After reciting the appeal from the judgment, the notice of appeal reads: “And also from an order made and entered in said court and cause on the 21st day of August, 1905, overruling defendant's motion for new trial in said action.” While a motion to dismiss the pretended appeal from the order denying a new trial has not been made, it is urged that such pretended appeal cannot be considered. The order of the court would seem to indicate that the defendants joined in the motion for a new trial; while the notice of appeal in the case indicates that only one defendant made such motion, and, if that is true, there is not anything to indicate which defendant did so. We therefore, of our own motion, dismiss the pretended appeal from the order enying a new trial and will consider only the joint appeal from the judgment.

On such appeal counsel for the respondent urge that the appellants must join in their assignments of error, and that this court cannot consider alleged errors not common to both appellants. The authorities cited in support of this contention, however, are not directly in point. They are from states where the method of review is by writ of error and refer to cases where joint assignments of error were made. This question has not been before this court directly, but we have heretofore proceeded upon the assumption that proper practice might warrant the affirmance of a judgment as to one joint appellant and its reversal as to another. Cook v. Gallatin R. Co., 28 Mont. 340, 72 Pac. 678;City of Butte v. Cook, 29 Mont. 88, 74 Pac. 67;Capital Lumber Co. v. Barth, 33 Mont. 94, 81 Pac. 994. In the absence of any authorities directly in point to the contrary, we prefer to follow the rule heretofore adopted, or which seems to be implied by the position which this court has heretofore assumed. We, however, adopt the suggestion of counsel for respondent to this extent: That one joint appellant will not be permitted to assume a position in this court antagonistic to his other joint appellant. It was evidently one purpose of section 1721 of the Code of Civil Procedure, in permitting any aggrieved party to appeal, to enable one defeated party to urge an antagonistic attitude as against another defeated party, as well as against the successful litigant, by a separate appeal. But it would seem entirely inconsistent with proper practice to permit one of two joint appellants to assume a position antagonistic to his joint appellant. In so far as the position of either of these appellants is antagonistic to the other, it will not be considered.

The railway company assigns as errors the giving of instructions 4, 5, 7, 8, 9, 11, and 13 respectively. The defendant smelting company assigns as errors the giving of instructions 6, 8, 10, and 13 respectively. As the smelting company does not predicate error upon the giving of instructions 4, 5, 7, 9, or 11, it is presumed to be satisfied with them. Counsel for the smelting company do not discuss the assignments of error predicated upon the giving of any instructions. In their brief they say: “We will not enter into the discussion of the errors committed by the court in the instruction given to the jury, as this has been so ably done by counsel for the defendant railway company.” But counsel for the railway company do not discuss the giving of instructions 6 or 10, and therefore these assignments are not discussed by any one, and under the well-established rule of this court and other appellate courts, assignments not argued will be deemed waived. We therefore eliminate from consideration the assignments predicated upon the giving of instructions 6 and 10.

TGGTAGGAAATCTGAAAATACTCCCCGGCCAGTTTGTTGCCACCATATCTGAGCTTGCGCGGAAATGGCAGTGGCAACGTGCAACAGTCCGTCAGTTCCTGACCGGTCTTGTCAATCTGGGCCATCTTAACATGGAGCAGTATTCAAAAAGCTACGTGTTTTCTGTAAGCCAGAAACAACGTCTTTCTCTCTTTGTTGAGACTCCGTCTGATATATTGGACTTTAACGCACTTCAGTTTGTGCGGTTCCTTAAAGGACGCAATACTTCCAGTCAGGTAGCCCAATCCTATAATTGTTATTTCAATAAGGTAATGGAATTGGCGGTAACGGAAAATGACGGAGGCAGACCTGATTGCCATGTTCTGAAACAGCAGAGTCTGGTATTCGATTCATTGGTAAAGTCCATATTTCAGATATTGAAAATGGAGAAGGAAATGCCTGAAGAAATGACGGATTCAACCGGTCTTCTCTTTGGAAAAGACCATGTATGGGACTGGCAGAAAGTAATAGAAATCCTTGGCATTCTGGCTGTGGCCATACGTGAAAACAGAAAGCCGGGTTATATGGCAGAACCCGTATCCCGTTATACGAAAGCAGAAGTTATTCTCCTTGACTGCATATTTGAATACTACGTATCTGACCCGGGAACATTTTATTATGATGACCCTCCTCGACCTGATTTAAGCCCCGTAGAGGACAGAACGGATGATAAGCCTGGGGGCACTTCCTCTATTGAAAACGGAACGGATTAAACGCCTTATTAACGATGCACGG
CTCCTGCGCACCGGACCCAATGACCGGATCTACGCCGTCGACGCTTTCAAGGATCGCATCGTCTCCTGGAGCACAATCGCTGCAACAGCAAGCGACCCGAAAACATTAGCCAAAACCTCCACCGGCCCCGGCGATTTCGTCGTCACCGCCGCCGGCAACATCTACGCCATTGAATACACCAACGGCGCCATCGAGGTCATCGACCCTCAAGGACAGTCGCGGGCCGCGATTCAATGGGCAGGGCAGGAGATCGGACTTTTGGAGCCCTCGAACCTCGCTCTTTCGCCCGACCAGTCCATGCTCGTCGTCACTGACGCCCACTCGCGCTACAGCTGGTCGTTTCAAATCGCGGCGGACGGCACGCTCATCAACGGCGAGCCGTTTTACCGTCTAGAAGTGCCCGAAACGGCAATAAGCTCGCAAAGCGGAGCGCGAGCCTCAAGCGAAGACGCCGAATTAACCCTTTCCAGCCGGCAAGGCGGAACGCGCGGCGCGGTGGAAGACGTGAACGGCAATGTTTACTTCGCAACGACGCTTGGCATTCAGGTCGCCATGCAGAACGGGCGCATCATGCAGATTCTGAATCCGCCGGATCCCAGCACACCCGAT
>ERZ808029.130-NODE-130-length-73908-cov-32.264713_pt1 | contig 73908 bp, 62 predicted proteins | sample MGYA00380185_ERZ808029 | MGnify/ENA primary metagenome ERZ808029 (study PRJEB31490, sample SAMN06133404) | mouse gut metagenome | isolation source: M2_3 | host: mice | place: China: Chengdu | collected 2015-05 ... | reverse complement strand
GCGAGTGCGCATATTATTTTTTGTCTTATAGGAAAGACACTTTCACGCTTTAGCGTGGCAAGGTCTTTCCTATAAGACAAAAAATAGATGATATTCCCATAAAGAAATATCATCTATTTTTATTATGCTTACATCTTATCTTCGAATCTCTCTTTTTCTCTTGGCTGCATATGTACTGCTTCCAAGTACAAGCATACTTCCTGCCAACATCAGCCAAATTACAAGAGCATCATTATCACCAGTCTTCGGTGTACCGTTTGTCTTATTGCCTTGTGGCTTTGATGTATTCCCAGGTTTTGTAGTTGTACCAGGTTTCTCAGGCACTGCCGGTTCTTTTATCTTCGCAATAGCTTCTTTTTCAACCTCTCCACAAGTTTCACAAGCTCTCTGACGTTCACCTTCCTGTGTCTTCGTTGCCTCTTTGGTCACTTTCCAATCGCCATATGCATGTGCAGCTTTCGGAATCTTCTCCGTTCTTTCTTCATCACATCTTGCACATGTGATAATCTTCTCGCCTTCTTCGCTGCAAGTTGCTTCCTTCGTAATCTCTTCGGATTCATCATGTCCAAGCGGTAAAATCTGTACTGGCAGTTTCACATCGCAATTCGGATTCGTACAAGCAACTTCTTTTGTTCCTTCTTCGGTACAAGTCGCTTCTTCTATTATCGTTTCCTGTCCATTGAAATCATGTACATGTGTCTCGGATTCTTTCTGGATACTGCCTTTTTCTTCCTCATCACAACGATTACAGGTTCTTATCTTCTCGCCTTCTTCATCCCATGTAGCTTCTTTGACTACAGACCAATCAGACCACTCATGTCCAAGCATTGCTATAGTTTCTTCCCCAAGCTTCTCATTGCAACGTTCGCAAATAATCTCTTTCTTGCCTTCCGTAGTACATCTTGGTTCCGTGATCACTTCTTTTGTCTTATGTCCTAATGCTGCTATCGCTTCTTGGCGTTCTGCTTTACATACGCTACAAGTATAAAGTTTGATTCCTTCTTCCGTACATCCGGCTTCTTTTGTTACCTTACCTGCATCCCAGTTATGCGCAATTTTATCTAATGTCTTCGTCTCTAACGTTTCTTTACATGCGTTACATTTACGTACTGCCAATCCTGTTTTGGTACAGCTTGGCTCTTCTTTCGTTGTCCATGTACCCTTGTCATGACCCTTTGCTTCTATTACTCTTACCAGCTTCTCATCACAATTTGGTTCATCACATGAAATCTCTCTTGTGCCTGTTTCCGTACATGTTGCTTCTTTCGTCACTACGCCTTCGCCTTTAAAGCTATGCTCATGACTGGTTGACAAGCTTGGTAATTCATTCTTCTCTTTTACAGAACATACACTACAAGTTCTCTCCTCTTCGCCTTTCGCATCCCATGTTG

The common errors assigned are (1) the refusal of the court to grant a nonsuit; (2) the giving of instruction No. 8; and (3) the giving of instruction No. 13. Applying the well-recognized rule, that upon a motion for nonsuit those facts will be deemed proved which the evidence tends to prove, it appears that the plaintiff had never been over the Boulder Branch of the Northern Pacific Railway but three or four times prior to the day of this accident; that he had never been on this spur at Corbin before that day; that the smelting company had loaded four cars with concentrates, one of which cars stood immediately under the bridge or trestle, and the other three beyond it. The superintendent of the concentrator requested the train crew, of which this plaintiff was a member, to take these loaded cars from the spur for shipment to the smelter at East Helena. The locomotive was detached from the train on the main line and backed in on the spur nearly to the car beneath the bridge, the entire train crew riding. This plaintiff then stepped down from the locomotive, walked back under the bridge or trestle and, as was his duty, removed blocks from under the wheels of the cars, saw to it that the cars were coupled together, that the air was properly coupled and the angle cocks properly turned. He walked back to the last car, mounted upon the platform of that car to release the ordinary hand brake. The bridge is about 8 feet or 8 feet 2 inches above the track. The cars in use were the ordinary gondola cars, the platforms of which are from 3 1/2 to 4 feet above the track. The plaintiff is a man about 5 feet 9 inches in height. The plaintiff testifies that he looked down in going back from the locomotive in performing the duties of his office. About the time plaintiff undertook to release the brake on the rear car, the train commenced to move, and by the time the car upon which he was standing reached the bridge, the train was moving at a rate of from 8 to 10 miles an hour. The brake did not respond readily to plaintiff's efforts and, while engaged in attempting to release it and while his attention was absorbed in this duty, he was struck by the bridge and injured. There...